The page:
Next week, the House will vote on a farm bill largely constructed by Republicans. The bill, which traditionally has been a bipartisan effort, will re-authorize a number of farm and nutrition assistance programs — this includes funds for food stamps, officially known as Supplemental Nutritional Assistance Program (SNAP).
One of the most controversial parts of the farm bill are the tough work requirements for SNAP recipients. The work requirements are sure to please outgoing House Speaker Paul Ryan, who has tried to restrict access to government assistance programs ever since he was elected to Congress 20 years ago.
They are also sure to make President Donald Trump happy. Reportedly Trump will veto the bill unless even tougher work requirements are implemented. As ThinkProgress has previously reported, SNAP recipients are already subject to some work requirements.
Data from the Survey of Income and Program Participation show 58 percent of working-age, nondisabled SNAP households are employed while receiving benefits; that figure rises to 62 percent for households with children.
Hidden in the House farm bill draft, however, is a sinister measure that could harm families receiving SNAP who are already working, the very group the GOP claims to support. The move exposes the Republican party’s true end game: the goal has never been to lift low-income families out of poverty, but rather to punish them by creating more bureaucratic hoops for them to jump through.
The farm bill will strike a provision called “broad-based categorical eligibility,” which allows states to enroll their residents in SNAP if they can prove they qualify for other income-based public assistance programs. It provides a safety net for families and individuals working low-wage jobs that put them right above the income cutoff for SNAP.
The policy is extremely popular, with 42 states currently using broad-based categorical eligibility.
Those who benefit from the program are mainly low-income working families with an income close to SNAP’s cutoff of 130 percent of the federal poverty level, which amounts to roughly $1,702 a month for a family of three. These families are earning an income, yet still face significant costs like child care, transportation, or medical expenses, which make it difficult to afford food.
“A single mother with two children working full time at $12.50 an hour would have income at 129 percent of the poverty level and receive about $142 a month from SNAP, making up about 7 percent of her total monthly income,” the Center on Budget Budget and Policy Priorities estimates. “If her hourly wage increased by just 50 cents (or $87 a month), lifting her income just above 130 percent of the federal poverty limit, the family would become ineligible for SNAP under the federal income eligibility cut-off.”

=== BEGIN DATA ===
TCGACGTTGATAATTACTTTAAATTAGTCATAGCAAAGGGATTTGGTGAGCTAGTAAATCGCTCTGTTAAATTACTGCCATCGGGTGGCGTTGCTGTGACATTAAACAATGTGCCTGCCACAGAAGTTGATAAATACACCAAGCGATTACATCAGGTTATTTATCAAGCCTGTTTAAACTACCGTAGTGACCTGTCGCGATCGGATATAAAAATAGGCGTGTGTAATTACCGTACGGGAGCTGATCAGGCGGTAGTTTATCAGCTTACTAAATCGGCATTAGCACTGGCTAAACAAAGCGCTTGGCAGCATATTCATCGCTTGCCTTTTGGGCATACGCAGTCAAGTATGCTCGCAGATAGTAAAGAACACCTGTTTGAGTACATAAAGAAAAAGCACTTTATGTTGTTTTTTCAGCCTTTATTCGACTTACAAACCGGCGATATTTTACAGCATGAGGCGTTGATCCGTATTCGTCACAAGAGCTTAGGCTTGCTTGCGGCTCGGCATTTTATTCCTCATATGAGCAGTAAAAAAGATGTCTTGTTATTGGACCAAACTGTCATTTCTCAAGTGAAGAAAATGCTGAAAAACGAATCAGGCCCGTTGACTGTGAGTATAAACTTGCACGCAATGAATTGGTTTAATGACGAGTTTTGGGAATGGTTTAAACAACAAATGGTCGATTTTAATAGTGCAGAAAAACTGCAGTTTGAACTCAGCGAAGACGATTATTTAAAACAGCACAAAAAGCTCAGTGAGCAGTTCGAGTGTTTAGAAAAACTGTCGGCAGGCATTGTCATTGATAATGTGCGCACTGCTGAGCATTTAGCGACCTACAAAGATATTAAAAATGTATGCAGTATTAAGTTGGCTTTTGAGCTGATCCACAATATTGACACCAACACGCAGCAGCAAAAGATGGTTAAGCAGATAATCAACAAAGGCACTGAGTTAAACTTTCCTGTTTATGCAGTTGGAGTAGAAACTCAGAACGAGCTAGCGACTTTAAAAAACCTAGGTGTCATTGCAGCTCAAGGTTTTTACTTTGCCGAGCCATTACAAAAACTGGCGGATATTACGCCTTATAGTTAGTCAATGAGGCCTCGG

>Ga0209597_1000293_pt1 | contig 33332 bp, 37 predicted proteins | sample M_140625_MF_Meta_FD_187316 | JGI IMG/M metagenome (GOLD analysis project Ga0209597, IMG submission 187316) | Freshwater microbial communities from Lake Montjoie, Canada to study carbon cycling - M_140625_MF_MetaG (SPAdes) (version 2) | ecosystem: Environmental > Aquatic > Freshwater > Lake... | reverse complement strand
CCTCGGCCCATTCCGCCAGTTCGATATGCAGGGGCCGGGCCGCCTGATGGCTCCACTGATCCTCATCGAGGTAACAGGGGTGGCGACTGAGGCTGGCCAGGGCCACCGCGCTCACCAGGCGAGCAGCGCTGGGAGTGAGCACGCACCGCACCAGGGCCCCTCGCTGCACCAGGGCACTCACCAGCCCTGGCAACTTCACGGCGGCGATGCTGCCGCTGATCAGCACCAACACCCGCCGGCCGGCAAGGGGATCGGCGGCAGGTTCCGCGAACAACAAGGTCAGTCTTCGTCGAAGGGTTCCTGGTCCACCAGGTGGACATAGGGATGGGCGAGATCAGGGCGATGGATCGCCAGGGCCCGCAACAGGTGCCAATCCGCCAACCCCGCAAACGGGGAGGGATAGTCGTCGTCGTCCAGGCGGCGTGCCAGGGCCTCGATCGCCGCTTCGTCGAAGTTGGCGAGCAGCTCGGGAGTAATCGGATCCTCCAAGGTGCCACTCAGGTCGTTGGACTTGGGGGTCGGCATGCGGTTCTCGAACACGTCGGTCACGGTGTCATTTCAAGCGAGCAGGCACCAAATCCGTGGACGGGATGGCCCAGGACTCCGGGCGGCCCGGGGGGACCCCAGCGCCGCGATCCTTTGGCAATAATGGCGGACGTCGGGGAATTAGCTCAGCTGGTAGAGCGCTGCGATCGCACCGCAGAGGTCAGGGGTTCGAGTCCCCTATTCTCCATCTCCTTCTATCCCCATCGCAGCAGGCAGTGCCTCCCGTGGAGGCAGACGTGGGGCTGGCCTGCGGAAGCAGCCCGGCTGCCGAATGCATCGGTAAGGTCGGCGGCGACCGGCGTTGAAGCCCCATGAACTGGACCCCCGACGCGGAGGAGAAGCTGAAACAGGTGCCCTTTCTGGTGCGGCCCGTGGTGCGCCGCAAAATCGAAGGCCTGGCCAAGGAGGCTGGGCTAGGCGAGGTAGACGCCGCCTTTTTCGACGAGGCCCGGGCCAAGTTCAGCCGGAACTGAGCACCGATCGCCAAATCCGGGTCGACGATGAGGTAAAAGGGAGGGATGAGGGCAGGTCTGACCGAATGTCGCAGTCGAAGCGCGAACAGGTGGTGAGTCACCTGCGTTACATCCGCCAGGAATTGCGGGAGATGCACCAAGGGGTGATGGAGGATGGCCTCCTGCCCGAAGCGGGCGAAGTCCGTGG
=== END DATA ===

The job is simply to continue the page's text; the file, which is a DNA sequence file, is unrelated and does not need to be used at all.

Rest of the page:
This is where categorical eligibility comes in.
The 42 states that adopted the policy can create a SNAP cutoff level to reflect their own cost of living. In California, for example, the cutoff is 200 percent of the federal poverty level because rents and childcare costs are much higher.
“Categorical eligibility is critical for Californians because it allows for low-income families to get SNAP benefits even if their income doesn’t reflect the federal poverty level once you factor in cost of living,” Jared Call, managing policy advocate at California Food Policy Advocates told ThinkProgress.
The policy also helps promote work by slowly phasing out SNAP benefits as a household gains more earnings.
The CPBB, however, estimates that by striking categorical eligibility from the farm bill, households close to the income threshold that begin to make earnings slightly above the federal threshold would lose all of their SNAP benefits at once. That could leave the family worse off than before their wage increase.
“If you think about someone working a minimum wage job in the service industry, they don’t have control over their hours or schedule,” Call said. “Without categorical eligibility, they would have to report the extra earnings and be cut off from SNAP completely.”
In rural areas, categorical eligibility is essential for low-income families on SNAP that need multiple vehicles to travel long distances into town. Without it, families would have to claim a second car as an asset, and sell it off to meet SNAP’s federal requirements of one car per family.
Eliminating categorical eligibility would also jeopardize free school lunch for low-income children. The traditional way for a child to recieve free school lunch is through a paper application filled out by the child’s parent. In states that implemented categorical eligibility, however, a child whose family receives SNAP benefits is automatically enrolled by the district into the free school lunch program, ensuring that every child whose family is struggling to make ends meet is guaranteed one meal a day. Roughly 275,000 students would be in jeopardy of losing their free lunches if categorical eligibilty was eliminated.
Above all, curtailing categorical eligibility and imposing tougher work requirements just creates more red tape for low-income families. The policies proposed in the House version of the farm bill don’t encourge work, but rather punish families already working.